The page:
The third interpretation of this passage views all Israel being saved as an act of salvation but not of restoration. Thus, this view is supersessionist in the fact that it does not hold to a future role of promise for physical Israel, but it does admit that in the future there will be a great swell of Israelites who will come to Christian faith. (Vlach 140) This view is held by many of today’s prominent systematic theologians.  Erickson believes that the church is the new Israel, the nation of Israel still has a special future, and should be considered “the special people of God.” (Erickson, 1053) Wayne Grudem also thinks that Rom. 9-11 foretells of a widespread conversion of Jewish people, while still maintaining that the church is the new Israel. (Grudem 861)

All of these follow the supersessionist thought that Christ has fulfilled the promise of Israel, albeit to varying degrees. None of these would necessarily be considered extreme in their treatment of replacement theology. While some of these might fit into punitive supersessionism, this view is not clear from their interpretation of Romans 9-11. They are supersessionist to the extent that they believe that Israel was the exclusive channel God chose to reveal Himself, through His son, to the world. (Boettner 310) But the supporters of these various views are not in agreement on if there is further need for the kingdom of Israel. (Boettner 310)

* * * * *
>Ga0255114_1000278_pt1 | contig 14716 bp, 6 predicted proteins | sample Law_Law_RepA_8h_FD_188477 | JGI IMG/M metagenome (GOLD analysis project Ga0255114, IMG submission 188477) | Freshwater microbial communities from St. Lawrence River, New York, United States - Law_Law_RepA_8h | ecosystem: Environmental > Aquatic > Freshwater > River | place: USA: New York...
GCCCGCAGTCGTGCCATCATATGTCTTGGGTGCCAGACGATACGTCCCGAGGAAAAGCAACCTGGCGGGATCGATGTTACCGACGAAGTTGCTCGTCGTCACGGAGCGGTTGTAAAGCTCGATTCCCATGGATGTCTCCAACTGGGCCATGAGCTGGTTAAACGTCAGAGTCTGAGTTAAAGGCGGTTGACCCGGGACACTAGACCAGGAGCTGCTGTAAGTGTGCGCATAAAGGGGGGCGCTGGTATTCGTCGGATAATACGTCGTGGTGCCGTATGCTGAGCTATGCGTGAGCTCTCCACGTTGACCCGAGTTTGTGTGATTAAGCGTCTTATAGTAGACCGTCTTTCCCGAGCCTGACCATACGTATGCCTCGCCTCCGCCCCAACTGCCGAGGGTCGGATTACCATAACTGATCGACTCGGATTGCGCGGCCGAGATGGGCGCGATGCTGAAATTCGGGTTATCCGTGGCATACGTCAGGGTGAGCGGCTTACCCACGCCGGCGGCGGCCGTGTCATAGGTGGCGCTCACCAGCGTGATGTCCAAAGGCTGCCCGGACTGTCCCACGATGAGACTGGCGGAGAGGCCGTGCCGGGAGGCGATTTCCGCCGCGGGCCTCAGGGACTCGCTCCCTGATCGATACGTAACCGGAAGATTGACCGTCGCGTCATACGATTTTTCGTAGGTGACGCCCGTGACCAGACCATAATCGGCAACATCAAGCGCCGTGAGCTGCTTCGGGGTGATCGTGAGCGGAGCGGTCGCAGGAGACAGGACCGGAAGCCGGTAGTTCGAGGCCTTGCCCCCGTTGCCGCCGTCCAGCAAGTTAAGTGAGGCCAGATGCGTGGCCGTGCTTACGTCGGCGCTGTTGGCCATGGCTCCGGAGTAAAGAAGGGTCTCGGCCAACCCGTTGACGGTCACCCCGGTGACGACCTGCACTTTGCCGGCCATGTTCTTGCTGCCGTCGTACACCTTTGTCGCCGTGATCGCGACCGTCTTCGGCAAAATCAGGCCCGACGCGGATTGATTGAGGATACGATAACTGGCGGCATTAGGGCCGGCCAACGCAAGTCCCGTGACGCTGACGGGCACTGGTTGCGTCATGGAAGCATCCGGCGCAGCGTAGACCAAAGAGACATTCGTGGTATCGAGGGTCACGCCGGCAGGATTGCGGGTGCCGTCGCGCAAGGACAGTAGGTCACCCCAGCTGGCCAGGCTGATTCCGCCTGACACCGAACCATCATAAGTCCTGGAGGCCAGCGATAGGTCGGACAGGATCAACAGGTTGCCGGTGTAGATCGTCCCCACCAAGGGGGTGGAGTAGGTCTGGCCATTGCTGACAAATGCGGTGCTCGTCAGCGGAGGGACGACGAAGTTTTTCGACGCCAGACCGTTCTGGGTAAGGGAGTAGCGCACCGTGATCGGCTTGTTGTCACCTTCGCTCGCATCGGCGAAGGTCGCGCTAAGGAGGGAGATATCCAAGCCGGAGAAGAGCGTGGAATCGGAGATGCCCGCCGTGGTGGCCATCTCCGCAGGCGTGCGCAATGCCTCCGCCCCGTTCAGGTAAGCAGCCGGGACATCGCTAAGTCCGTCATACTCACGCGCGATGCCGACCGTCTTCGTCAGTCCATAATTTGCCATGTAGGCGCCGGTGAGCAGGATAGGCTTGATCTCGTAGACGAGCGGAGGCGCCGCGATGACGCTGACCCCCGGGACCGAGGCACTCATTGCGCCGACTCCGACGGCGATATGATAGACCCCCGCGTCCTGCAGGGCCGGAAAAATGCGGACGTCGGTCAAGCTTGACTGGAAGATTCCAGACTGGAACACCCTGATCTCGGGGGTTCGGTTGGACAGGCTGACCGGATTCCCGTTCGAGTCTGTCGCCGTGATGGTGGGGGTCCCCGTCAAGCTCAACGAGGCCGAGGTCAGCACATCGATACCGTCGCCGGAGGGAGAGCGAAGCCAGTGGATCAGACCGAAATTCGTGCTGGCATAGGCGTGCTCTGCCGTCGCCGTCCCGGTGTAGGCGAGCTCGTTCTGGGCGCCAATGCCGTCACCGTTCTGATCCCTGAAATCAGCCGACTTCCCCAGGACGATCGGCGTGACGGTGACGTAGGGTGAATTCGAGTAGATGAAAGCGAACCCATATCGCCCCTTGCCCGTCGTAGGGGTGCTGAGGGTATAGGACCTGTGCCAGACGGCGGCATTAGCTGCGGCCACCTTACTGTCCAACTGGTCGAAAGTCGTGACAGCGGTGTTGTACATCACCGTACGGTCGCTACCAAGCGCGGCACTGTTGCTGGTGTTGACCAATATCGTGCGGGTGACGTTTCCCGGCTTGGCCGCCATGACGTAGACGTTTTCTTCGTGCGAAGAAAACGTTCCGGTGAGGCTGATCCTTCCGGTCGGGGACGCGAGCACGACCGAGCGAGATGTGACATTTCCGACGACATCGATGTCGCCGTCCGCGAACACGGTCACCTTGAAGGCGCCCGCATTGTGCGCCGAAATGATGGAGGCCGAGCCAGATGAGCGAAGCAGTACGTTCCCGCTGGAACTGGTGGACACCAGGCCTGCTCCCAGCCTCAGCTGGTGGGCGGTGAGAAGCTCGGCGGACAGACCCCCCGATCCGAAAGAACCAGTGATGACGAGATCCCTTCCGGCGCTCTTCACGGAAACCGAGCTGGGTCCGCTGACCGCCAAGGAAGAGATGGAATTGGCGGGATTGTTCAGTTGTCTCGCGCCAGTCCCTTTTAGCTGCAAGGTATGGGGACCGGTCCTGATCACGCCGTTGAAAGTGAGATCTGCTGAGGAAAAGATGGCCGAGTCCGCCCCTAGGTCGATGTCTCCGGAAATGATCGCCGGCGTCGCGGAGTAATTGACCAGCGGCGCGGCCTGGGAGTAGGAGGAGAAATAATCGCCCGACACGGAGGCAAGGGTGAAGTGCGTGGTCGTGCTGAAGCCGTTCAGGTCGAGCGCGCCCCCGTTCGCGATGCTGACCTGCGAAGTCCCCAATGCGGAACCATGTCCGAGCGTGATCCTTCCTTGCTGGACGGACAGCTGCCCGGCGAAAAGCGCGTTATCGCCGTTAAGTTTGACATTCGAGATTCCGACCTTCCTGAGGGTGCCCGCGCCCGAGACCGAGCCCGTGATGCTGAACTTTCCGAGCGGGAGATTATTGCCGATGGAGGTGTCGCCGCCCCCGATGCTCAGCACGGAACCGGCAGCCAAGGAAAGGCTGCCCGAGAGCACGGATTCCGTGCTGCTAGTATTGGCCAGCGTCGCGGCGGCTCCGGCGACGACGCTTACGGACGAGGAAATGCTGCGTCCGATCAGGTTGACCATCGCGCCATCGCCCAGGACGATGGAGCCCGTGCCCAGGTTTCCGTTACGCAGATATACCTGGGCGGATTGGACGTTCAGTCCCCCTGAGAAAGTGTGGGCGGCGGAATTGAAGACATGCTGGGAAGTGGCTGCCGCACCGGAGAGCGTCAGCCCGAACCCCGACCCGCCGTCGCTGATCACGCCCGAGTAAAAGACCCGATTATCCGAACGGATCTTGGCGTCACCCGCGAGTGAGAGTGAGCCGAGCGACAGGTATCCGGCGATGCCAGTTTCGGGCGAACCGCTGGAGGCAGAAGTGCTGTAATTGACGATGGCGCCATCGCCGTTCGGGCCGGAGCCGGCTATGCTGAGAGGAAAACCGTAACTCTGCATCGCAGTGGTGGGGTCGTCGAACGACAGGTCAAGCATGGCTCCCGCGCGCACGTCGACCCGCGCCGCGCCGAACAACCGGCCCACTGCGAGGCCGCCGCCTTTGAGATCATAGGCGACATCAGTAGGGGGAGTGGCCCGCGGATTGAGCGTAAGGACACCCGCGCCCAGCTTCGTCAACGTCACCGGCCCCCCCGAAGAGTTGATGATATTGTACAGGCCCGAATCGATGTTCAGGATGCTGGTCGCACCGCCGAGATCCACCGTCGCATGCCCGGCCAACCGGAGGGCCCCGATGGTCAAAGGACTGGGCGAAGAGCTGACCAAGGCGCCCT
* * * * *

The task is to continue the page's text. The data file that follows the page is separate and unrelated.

Another important piece of evidence for a supersessionist reading of Romans 9-11 is how Paul addresses evangelism when talking about Israel. It is logical to think that if “all Israel will be saved” (Romans 11:26) referred to every Jew, then Judaism would have to be accepted as a form of salvation. At the least, it would have to be accepted as a form of preservation of these people. Thus, it would not make sense for Paul to support evangelism or witness to Jews, since he would assume that they will be saved through their current faith. Without having to exegete any of Paul’s attacks on Judaizers and transpose them into this situation, one can find Paul’s thoughts on evangelism sandwiched in his thoughts on Israel in Romans 10. Paul first lays out salvation, “For with the heart one believes and is justified, and with the mouth one confesses and is saved.” (Romans 10:10) Then he addresses the need for evangelism by asking, “And how are they to believe in him of whom they have never heard?” (Romans 10:14) This is particularity of Christ is a central tenet of the Christian faith and would logically apply to Jews in terms of evangelism. (Fackre 163) It has been argued by some that one could be a good Jew and be mistaken on the identity of the Messiah. (Soulen 9) This is not true in the case of Jesus Christ, Soulen explains that Jews reluctance to accept Jesus as God incarnate is a much bigger problem, because to be wrong in that regard is akin to a “grave violation of the prohibition against idolatry.” (Soulen 9) However, this particularity of Christ and His covenant superseding that of the Abrahamic is put into question when viewing Biblical theology. But in the terms of Romans 9-11 this issue is not fully addressed, and it is unfair to call Paul’s stance a “flat contradiction.” (Fackre 163)